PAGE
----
The European Chamber’s Statement on US-China Trade Conflict and Potential Escalation of Tariffs Go back »

2018-08-24 | All chapters

The European Chamber’s Statement on US-China Trade Conflict and Potential Escalation of Tariffs


On 20th August 2018, the Section 301 Committee of the US Trade Representative began public hearings on a proposed levy on approximately USD 200 billion worth of American imports from China. The planned 10-25 per cent duties on a wide variety of Chinese products comes after the initial imposition of USD 34 billion and the subsequent duties levied on an additional USD 16 billion on 23rd August.  



The European Chamber shares many of the United States’ concerns over certain practices by the Chinese Government but is highly concerned about the prospects of further escalation of the current tit-for-tat exchange of tariffs. Tariffs are unlikely to resolve complex issues such as unfair technology transfers, market access barriers and a burdensome and unequal regulatory environment. These are the issues that affect European business, and which require a solution, but levying even more tariffs will only harm global markets and disrupt supply chains in unpredictable ways.

As two of the three largest economies in the world, there are very few companies without at least one upstream supplier or downstream purchaser in either the US or China that are left standing on the side-lines. As a result, the wide scope of products targeted by both countries in a tit-for-tat exchange will leave few industries unaffected as collateral damage spreads through the highly globalised economy.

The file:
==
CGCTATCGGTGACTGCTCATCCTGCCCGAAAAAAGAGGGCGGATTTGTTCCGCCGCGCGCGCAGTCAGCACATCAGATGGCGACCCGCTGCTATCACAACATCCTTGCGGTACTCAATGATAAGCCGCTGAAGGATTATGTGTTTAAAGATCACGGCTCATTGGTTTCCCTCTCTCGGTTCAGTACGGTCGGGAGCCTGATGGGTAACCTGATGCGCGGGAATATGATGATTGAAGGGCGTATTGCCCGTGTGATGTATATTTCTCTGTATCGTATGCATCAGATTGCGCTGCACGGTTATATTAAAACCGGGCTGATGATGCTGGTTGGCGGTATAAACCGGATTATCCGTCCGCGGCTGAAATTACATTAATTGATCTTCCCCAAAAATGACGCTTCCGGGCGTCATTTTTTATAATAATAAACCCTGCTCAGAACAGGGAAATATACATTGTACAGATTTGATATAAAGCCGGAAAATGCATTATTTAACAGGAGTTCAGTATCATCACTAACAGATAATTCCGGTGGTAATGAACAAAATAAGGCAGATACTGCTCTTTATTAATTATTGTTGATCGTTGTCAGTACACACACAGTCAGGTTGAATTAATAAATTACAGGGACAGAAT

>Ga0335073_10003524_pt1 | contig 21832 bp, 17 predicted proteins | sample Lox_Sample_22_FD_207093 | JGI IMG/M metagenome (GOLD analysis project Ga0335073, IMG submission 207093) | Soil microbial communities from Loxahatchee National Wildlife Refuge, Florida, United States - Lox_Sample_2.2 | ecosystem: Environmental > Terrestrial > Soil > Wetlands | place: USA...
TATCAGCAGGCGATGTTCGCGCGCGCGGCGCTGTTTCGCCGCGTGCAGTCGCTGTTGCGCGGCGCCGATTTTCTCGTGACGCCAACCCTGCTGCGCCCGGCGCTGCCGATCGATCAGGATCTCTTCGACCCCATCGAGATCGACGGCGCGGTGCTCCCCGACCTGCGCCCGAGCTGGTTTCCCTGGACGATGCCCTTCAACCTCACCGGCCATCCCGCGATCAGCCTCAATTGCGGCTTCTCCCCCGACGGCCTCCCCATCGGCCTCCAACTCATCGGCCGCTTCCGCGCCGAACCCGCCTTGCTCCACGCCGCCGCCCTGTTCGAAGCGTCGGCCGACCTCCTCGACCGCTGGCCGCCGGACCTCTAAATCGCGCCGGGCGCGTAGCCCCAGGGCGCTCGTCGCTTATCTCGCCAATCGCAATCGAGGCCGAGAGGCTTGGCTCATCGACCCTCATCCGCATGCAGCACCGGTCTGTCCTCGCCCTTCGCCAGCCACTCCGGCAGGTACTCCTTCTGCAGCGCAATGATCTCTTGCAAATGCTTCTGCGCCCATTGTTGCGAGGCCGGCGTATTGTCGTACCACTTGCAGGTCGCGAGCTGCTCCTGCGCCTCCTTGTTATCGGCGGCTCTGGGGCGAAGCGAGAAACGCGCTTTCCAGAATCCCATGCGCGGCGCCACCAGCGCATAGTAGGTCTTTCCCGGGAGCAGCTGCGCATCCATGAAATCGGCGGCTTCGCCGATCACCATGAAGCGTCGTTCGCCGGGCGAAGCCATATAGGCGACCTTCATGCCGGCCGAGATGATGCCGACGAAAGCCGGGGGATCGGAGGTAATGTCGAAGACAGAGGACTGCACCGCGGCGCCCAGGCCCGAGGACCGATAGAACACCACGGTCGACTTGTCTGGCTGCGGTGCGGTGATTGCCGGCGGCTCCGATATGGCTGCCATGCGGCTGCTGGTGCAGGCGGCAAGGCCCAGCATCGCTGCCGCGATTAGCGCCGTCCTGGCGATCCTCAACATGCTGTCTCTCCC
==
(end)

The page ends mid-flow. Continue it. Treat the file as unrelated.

Beyond the obvious economic costs is also a potential great loss to sustainable global development. Many European companies have gone to great lengths to ensure that their global supply chains adhere to strict standards when it comes to labour practices, environmental compliance, ethics and sustainability. The due diligence of every link in the supply chain involves a great deal of arduous work, which is done on the assumption that a stable global trade regime exists and its norms of fairness continue to be abided by. Having to adjust supply chains due to the resulting economic stress of an escalation of tariffs could put producers back to square one in this respect.  

The European Chamber urges all parties to refrain from further proliferation of tariffs and to resort to less crude methods. Deeper engagement should be pursued bilaterally where possible and multilaterally where necessary.

“This trade conflict between the US and China has far reaching implications for the continued operation of supply chains globally,” said Mats Harborn, President of the European Chamber of Commerce in China. “While we share many of the US’ concerns, it is highly problematic that of all the tools that could be utilised to resolve the situation, it is the hammer that is receiving the most use.”

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Yichi Zhang

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